2010 FringeNYC Roundup #7
Reports on The Secretaries, Together This Time, and South Beach Rapture.
Elizabeth Whitney provides an energetic spin on the proverbial new kid on the block as her character, Patty, joins the secretarial pool at a lumber mill in Big Bone, Oregon, and discovers some disturbing initiation rituals along the way. Elizabeth A. Bell gives the sharpest performance of the evening as Peaches, a frumpy co-worker whose struggle to stay within the size 12 mandated by her unseen male boss is hilarious, touching, and disturbing all at once.
Finley successfully taps into the smart, aggressive spirit of the Lesbian Brothers -- an opening computer-age Greek Chorus scene is spot-on -- but he's less adept at keeping the pace and energy up throughout the production. Missed cues slow the action down and some of the actors overdo the noir aspect of their characters at the expense of something more unpredictable.
Still, all of the cast members -- which also include Virginia Baeta, Jamie Heinlein, and Karen Stanion -- have their moments. And, although the sound system at the Lortel is of low quality (par for the course at the Fringe), the uncredited individual who provided Finley's production with offstage sound effects -- particularly in a droll sequence involving a photocopier -- obviously had a lot of fun.
-- Andy Buck
The show begins a little stagnantly with the super angsty lives of Jay's characters, Jamie (Andrew Redlawsk) and Gillian (Emily Olson), but picks up when Emily moves back to New York and meets up with an old boyfriend, Paul (Derek Carley). Jay is drawn to follow her and try to win her back with the success of his novel.
Kline's book cleverly weaves the two sets of characters together and finds a dramatically compelling way to show a writer at work on stage. There are great musical moments like "Just a Drink," when Emily sees Paul at a party. The lyrical interplay between the two moves the story forward and highlights the sexual tension between them. The act two opener, "Can You Help Me With My Book," which shows Emily bombarded with writers asking for advice, is equally strong.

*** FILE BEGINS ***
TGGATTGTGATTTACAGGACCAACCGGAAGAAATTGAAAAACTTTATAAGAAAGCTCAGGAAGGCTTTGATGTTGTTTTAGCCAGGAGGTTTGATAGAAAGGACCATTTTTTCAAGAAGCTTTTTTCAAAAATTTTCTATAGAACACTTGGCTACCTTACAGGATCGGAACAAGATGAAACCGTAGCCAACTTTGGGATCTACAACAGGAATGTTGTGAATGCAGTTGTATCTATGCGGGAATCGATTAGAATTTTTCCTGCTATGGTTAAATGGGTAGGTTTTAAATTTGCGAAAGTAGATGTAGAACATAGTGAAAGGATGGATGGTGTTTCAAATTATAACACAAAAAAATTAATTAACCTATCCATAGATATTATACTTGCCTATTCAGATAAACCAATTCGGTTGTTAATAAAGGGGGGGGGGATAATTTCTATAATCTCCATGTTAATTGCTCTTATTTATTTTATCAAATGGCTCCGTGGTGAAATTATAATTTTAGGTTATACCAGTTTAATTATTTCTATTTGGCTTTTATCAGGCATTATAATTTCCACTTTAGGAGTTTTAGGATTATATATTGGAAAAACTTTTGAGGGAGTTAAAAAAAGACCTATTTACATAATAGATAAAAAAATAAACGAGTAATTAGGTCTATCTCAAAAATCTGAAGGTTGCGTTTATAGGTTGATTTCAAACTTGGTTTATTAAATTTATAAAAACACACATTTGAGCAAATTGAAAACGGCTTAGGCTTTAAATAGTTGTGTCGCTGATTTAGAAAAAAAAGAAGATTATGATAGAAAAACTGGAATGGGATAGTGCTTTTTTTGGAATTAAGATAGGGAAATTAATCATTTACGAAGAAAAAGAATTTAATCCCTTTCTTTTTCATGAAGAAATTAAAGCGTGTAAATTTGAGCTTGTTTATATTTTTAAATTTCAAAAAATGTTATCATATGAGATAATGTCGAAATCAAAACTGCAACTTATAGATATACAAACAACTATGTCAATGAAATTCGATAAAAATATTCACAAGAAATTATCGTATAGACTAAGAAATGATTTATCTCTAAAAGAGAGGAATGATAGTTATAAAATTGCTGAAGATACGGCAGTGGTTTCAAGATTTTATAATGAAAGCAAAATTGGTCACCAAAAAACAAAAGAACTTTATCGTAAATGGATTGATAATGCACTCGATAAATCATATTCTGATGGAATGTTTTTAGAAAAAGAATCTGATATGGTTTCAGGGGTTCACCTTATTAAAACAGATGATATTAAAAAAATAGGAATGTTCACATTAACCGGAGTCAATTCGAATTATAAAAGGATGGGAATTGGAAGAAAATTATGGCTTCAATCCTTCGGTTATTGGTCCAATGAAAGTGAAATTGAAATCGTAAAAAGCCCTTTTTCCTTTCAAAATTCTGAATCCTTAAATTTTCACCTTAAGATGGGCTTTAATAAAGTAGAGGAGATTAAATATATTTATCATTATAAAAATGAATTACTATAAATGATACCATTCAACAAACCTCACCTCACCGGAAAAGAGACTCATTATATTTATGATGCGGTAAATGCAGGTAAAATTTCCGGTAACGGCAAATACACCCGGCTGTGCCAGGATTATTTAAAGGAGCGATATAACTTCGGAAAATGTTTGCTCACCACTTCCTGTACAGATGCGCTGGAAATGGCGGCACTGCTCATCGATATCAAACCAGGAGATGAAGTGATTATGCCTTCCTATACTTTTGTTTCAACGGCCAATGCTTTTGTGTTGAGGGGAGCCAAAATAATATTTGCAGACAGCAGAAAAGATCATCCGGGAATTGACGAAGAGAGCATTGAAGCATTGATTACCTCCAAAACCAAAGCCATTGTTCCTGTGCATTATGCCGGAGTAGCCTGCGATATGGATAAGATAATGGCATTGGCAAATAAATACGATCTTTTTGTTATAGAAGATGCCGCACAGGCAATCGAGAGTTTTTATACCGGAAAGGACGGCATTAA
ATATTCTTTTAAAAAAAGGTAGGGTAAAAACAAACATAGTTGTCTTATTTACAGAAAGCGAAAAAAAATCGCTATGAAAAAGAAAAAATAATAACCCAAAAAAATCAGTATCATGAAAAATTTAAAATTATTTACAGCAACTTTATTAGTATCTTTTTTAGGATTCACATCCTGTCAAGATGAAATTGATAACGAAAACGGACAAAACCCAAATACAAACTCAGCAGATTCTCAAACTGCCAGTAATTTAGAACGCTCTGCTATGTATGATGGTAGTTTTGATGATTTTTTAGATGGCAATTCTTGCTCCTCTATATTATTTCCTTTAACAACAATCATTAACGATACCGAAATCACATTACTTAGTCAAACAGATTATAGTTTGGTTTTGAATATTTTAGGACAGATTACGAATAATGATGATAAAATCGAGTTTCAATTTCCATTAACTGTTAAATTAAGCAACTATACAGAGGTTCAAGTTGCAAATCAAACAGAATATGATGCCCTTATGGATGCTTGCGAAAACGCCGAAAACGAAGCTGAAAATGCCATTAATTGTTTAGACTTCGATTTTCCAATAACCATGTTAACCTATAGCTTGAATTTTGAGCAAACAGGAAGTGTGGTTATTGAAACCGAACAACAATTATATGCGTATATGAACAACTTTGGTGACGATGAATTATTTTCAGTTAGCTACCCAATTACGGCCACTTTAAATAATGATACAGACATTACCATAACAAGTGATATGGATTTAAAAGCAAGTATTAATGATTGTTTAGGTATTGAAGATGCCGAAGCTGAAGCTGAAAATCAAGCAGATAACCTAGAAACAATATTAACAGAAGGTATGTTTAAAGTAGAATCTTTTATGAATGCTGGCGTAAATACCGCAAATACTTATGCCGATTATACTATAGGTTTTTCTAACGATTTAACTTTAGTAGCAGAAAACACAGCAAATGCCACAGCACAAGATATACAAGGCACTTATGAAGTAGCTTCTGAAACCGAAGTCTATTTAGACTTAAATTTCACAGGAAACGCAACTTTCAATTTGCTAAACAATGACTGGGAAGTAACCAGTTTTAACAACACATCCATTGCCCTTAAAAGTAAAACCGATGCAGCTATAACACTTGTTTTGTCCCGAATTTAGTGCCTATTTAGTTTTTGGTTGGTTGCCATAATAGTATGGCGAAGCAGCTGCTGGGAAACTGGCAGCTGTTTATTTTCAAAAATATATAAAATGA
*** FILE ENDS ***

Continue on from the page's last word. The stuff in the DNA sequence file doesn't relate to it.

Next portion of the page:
However, too often there's a lack of lyrical specificity. For example, "I Won't Let Another Author Break My Heart" begins creatively with a verse about how Philip Roth was the first man Emily loved (through his books) as a child. Heyman and Kline set up a perfect structure to chart her life through the various authors that broke her heart, but instead cop out with vague verses about love in the abstract. Still, the show comes together in the end with the momentous finale, "Ready to Begin," signaling that the musical's authors are themselves writers to watch.
-- Chris Kompanek
Cynthia (Amelia Jean Alvarez), Albert (John G. Preston), and Felipe (Bobby Moreno) have all arrived at the beach to watch a spectacular meteor shower on the night of November 18, 2001. The year is, of course, not insignificant as Cynthia is from Manhattan and looking for a brief escape following the events of September 11 two months earlier, while Albert is a Miami native, but lived in New York for several years. Felipe doesn't have a New York City connection, but he does believe that the Rapture is coming, and for some inexplicable reason also thinks that Cynthia and Albert are angels.
Director Michelle Bossy stages too much of the action low to the ground, which makes it difficult for audience members not sitting in the first couple of rows to see. Alvarez presents a combination of arrogance and sexiness that is right for her part, but could stand to show more vulnerability at key moments in the show. Preston doesn't demonstrate enough layers, resulting in a mostly one-note performance. Moreno does what he can with a badly written role.
Although the play toys with the idea of a romantic triangle, the primary relationship developed is between Cynthia and Albert, who share a few unexpected things in common, such as living in the same dorm room, years apart, while each attended Middlebury College in Vermont. Caudle hints that some of the weird synchronicity may actually not be a coincidence, but stretches some of his other plot points a little too thin.
-- Dan Bacalzo